Safety at the soon-to-be shuttered Indian Point nuclear power plant in Westchester County was the subject of a public conference call Thursday with officials from New York state and the Nuclear Regulatory Commission. At issue was a repair at one of the reactors. The NRC had approved the method of repair and says there is no safety significance. But the state wants a written safety evaluation after raising questions about the method and longevity of the repair.
During a maintenance and refueling outage at Indian Point 2, inspections found an indication of a potential leak. Jerry Nappi is spokesman for Indian Point parent company Entergy.
“Of 97 locations, they found evidence of a very small leak,” Nappi says. “It actually, it resulted in actually less than a quarter teaspoon of what’s known as boron, crystalizing, which really had no effect on operations or on safety, in any way.”
The 97 locations are reactor vessel head penetrations that are inspected every refueling outage. To repair this weld flaw, Entergy requested an alternative remedial approach — instead of removing the weld flaw, the company proposed a weld overlay. The NRC verbally approved the non-code request. New York state officials from NYSERDA and the Department of Public Service raised concerns over this method of repair in a letter to the Commission April 6. The public conference call April 12 was in response to the letter. David Alley is chief of the Piping and Head Penetration Branch of the NRC.
“Indian Point has completed a repair that provides reasonable assurance of the adequate protection of public health and safety,” Alley said.
John Sipos is DPS deputy general counsel.
“The Department would respectfully request that any safety analysis or report or other document that is prepared regarding this situation provide, include a statement that there was, if I understand you correctly, that there was a through weld crack or leak and that it impacted or crossed the reactor pressure vessel boundary,” Sipos said. “We think that’s important just for clarity, for transparency, and for the public to understand that.”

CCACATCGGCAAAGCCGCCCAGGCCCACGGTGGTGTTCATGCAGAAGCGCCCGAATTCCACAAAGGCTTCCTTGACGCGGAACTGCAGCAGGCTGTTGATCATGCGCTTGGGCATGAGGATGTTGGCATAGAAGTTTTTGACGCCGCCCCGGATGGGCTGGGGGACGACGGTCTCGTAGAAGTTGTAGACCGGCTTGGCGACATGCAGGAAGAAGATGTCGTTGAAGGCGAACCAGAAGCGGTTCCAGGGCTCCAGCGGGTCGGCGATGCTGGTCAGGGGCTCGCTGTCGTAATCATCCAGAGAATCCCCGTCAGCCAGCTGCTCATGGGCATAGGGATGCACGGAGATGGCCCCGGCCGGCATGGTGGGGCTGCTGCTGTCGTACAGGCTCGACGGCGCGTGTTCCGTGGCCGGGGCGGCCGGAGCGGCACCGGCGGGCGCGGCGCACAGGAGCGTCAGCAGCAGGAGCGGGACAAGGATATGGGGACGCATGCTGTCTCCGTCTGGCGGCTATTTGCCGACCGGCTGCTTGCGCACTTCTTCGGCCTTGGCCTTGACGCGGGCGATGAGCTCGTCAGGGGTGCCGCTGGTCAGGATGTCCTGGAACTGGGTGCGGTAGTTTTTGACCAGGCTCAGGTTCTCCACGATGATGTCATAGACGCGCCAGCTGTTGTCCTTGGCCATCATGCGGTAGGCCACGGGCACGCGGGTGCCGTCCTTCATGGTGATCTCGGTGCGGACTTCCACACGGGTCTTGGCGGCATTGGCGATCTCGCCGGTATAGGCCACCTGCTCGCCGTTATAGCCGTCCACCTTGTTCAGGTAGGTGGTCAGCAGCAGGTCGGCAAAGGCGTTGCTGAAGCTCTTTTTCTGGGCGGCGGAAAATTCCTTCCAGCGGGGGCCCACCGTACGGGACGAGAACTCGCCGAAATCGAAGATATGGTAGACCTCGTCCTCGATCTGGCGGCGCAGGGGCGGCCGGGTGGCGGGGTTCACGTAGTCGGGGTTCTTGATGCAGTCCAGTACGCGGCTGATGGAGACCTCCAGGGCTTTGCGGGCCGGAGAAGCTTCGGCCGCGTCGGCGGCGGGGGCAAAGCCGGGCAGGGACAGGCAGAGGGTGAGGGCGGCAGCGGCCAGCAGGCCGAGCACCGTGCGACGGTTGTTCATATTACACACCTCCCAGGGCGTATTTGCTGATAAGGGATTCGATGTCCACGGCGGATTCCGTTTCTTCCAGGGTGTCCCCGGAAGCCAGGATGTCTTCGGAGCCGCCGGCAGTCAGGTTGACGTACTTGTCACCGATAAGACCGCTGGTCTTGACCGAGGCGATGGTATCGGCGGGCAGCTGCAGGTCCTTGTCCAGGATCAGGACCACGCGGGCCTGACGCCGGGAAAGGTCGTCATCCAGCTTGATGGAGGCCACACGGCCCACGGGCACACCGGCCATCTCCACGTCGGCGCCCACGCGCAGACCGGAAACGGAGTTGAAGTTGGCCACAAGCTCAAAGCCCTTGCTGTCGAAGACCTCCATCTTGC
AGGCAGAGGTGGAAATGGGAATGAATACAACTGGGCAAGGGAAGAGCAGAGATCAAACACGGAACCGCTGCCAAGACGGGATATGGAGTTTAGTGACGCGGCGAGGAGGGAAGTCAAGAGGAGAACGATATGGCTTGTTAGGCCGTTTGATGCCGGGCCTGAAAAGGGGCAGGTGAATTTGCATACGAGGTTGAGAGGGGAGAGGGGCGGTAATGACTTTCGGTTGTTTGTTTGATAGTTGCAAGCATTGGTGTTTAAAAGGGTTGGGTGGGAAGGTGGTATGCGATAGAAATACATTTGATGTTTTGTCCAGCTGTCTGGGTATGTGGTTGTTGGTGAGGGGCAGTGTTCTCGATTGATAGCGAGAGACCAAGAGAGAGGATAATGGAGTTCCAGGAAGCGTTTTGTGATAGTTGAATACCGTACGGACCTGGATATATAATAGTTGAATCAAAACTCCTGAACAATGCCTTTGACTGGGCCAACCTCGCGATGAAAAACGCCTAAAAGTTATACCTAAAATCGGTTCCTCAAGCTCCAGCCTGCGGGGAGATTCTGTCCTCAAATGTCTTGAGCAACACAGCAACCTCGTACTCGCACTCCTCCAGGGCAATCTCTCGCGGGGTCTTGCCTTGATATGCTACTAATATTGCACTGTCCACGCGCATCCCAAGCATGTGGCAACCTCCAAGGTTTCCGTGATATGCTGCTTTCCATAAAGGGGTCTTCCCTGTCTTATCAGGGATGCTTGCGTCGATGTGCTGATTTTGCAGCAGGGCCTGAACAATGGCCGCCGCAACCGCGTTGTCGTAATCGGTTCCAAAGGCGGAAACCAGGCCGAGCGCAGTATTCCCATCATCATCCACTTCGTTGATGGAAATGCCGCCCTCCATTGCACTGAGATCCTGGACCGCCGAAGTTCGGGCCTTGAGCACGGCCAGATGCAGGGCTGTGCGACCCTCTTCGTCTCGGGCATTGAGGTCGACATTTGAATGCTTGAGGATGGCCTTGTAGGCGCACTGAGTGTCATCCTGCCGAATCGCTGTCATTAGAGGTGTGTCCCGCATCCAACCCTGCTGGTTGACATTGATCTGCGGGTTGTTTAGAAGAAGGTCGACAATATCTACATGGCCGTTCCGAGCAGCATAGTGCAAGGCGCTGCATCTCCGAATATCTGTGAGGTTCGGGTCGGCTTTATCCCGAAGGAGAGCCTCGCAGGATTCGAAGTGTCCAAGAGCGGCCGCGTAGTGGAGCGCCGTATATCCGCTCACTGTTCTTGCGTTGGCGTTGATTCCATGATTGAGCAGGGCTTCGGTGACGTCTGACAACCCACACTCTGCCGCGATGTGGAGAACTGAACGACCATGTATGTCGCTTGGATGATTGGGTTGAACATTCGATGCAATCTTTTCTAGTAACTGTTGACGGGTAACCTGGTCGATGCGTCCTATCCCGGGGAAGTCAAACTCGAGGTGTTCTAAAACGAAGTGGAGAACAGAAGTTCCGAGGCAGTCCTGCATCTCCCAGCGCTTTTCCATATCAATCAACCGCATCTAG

He also requested that the degradation mechanism be described, as the NRC says the cause likely was primary water stress corrosion cracking. The report is expected within 150 days. The NRC’s Alley says NRC approval of the repair is for one operating cycle only.
“We note, however, that Indian Point, has requested the alternative for a single operating cycle. It is their option to do so,” Alley said. “The NRC has evaluated this request with respect to a single operating cycle and has found that it provides an acceptable level of quality and safety for the period of the proposal.”
“We also note that if there was a desire on the part of the licensee to utilize this repair for any longer than one cycle that the licensee would need to submit an additional request to us for our consideration with respect to continued operation,” said Alley.
He says the repair was completed around April 9. Nappi says one operating cycle for Indian Point equals two years and, in the case of Indian Point 2, the end of the next operating cycle is the end of Indian Point 2.
“When we put the unit back in service this spring, it’ll run for two years before it’s permanently retired by April 2020. So it could run continuously for two years. These plants are designed to do that,” says Nappi. “So there’s no expectation that it would be shut down before April 2020.”
Nappi says the refueling outage at Indian Point 2 began March 19. He says refueling outages last about a month.
Riverkeeper Legal Program Director Richard Webster wanted to know whether Entergy would face consequences, given the NRC confirmed there was leakage across the pressure vessel boundary.
“My understanding is the NRC acknowledges there was some leakage, so my questions is, are there any regulatory consequences for that?” asked Webster.
Here’s Alley’s response.
“As far as regulatory consequences, we have folks from the region on the phone, and I don’t know whether they would be prepared to address that, but I certainly am not, at this point, as it is not part of the process that we at headquarters do.”
Indian Point 3 is slated to shut down permanently in 2021. It is scheduled to undergo its final planned refueling and maintenance outage in 2019.
By Allison Dunne